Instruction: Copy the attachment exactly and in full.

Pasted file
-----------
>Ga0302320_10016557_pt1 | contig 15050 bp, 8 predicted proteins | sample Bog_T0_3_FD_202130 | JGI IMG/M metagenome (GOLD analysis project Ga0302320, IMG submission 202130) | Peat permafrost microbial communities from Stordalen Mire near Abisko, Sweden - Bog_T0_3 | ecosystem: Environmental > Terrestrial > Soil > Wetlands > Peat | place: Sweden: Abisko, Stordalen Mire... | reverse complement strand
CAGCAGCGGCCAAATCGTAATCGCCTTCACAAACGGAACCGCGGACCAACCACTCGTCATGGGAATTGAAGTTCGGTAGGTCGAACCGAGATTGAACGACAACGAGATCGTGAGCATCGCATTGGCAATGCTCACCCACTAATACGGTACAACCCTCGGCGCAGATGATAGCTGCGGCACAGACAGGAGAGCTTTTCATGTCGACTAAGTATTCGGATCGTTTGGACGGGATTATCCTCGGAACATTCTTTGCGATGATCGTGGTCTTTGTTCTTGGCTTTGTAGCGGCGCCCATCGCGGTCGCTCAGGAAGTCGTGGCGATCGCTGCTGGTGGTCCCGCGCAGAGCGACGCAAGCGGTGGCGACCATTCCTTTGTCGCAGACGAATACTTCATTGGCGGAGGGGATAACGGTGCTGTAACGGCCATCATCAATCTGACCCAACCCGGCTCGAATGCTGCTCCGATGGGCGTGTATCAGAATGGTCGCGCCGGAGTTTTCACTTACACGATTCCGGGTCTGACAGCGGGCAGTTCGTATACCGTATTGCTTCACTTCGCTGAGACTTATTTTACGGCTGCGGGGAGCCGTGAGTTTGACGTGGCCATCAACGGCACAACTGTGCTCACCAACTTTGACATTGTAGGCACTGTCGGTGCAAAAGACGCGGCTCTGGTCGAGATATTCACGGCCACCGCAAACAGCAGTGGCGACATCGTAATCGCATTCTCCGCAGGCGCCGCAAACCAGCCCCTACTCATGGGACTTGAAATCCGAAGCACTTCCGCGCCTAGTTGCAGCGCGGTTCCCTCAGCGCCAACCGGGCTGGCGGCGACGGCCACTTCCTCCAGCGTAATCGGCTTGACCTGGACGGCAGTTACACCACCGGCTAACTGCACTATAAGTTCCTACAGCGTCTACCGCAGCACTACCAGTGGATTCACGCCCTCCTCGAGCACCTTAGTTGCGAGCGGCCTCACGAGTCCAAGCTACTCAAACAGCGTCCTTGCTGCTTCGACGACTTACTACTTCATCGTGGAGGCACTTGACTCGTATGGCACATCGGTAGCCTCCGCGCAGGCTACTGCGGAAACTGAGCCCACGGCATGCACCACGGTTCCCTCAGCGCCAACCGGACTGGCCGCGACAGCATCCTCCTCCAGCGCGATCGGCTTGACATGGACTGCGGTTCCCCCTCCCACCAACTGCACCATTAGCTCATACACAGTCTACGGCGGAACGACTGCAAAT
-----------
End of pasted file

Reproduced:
>Ga0302320_10016557_pt1 | contig 15050 bp, 8 predicted proteins | sample Bog_T0_3_FD_202130 | JGI IMG/M metagenome (GOLD analysis project Ga0302320, IMG submission 202130) | Peat permafrost microbial communities from Stordalen Mire near Abisko, Sweden - Bog_T0_3 | ecosystem: Environmental > Terrestrial > Soil > Wetlands > Peat | place: Sweden: Abisko, Stordalen Mire... | reverse complement strand
CAGCAGCGGCCAAATCGTAATCGCCTTCACAAACGGAACCGCGGACCAACCACTCGTCATGGGAATTGAAGTTCGGTAGGTCGAACCGAGATTGAACGACAACGAGATCGTGAGCATCGCATTGGCAATGCTCACCCACTAATACGGTACAACCCTCGGCGCAGATGATAGCTGCGGCACAGACAGGAGAGCTTTTCATGTCGACTAAGTATTCGGATCGTTTGGACGGGATTATCCTCGGAACATTCTTTGCGATGATCGTGGTCTTTGTTCTTGGCTTTGTAGCGGCGCCCATCGCGGTCGCTCAGGAAGTCGTGGCGATCGCTGCTGGTGGTCCCGCGCAGAGCGACGCAAGCGGTGGCGACCATTCCTTTGTCGCAGACGAATACTTCATTGGCGGAGGGGATAACGGTGCTGTAACGGCCATCATCAATCTGACCCAACCCGGCTCGAATGCTGCTCCGATGGGCGTGTATCAGAATGGTCGCGCCGGAGTTTTCACTTACACGATTCCGGGTCTGACAGCGGGCAGTTCGTATACCGTATTGCTTCACTTCGCTGAGACTTATTTTACGGCTGCGGGGAGCCGTGAGTTTGACGTGGCCATCAACGGCACAACTGTGCTCACCAACTTTGACATTGTAGGCACTGTCGGTGCAAAAGACGCGGCTCTGGTCGAGATATTCACGGCCACCGCAAACAGCAGTGGCGACATCGTAATCGCATTCTCCGCAGGCGCCGCAAACCAGCCCCTACTCATGGGACTTGAAATCCGAAGCACTTCCGCGCCTAGTTGCAGCGCGGTTCCCTCAGCGCCAACCGGGCTGGCGGCGACGGCCACTTCCTCCAGCGTAATCGGCTTGACCTGGACGGCAGTTACACCACCGGCTAACTGCACTATAAGTTCCTACAGCGTCTACCGCAGCACTACCAGTGGATTCACGCCCTCCTCGAGCACCTTAGTTGCGAGCGGCCTCACGAGTCCAAGCTACTCAAACAGCGTCCTTGCTGCTTCGACGACTTACTACTTCATCGTGGAGGCACTTGACTCGTATGGCACATCGGTAGCCTCCGCGCAGGCTACTGCGGAAACTGAGCCCACGGCATGCACCACGGTTCCCTCAGCGCCAACCGGACTGGCCGCGACAGCATCCTCCTCCAGCGCGATCGGCTTGACATGGACTGCGGTTCCCCCTCCCACCAACTGCACCATTAGCTCATACACAGTCTACGGCGGAACGACTGCAAAT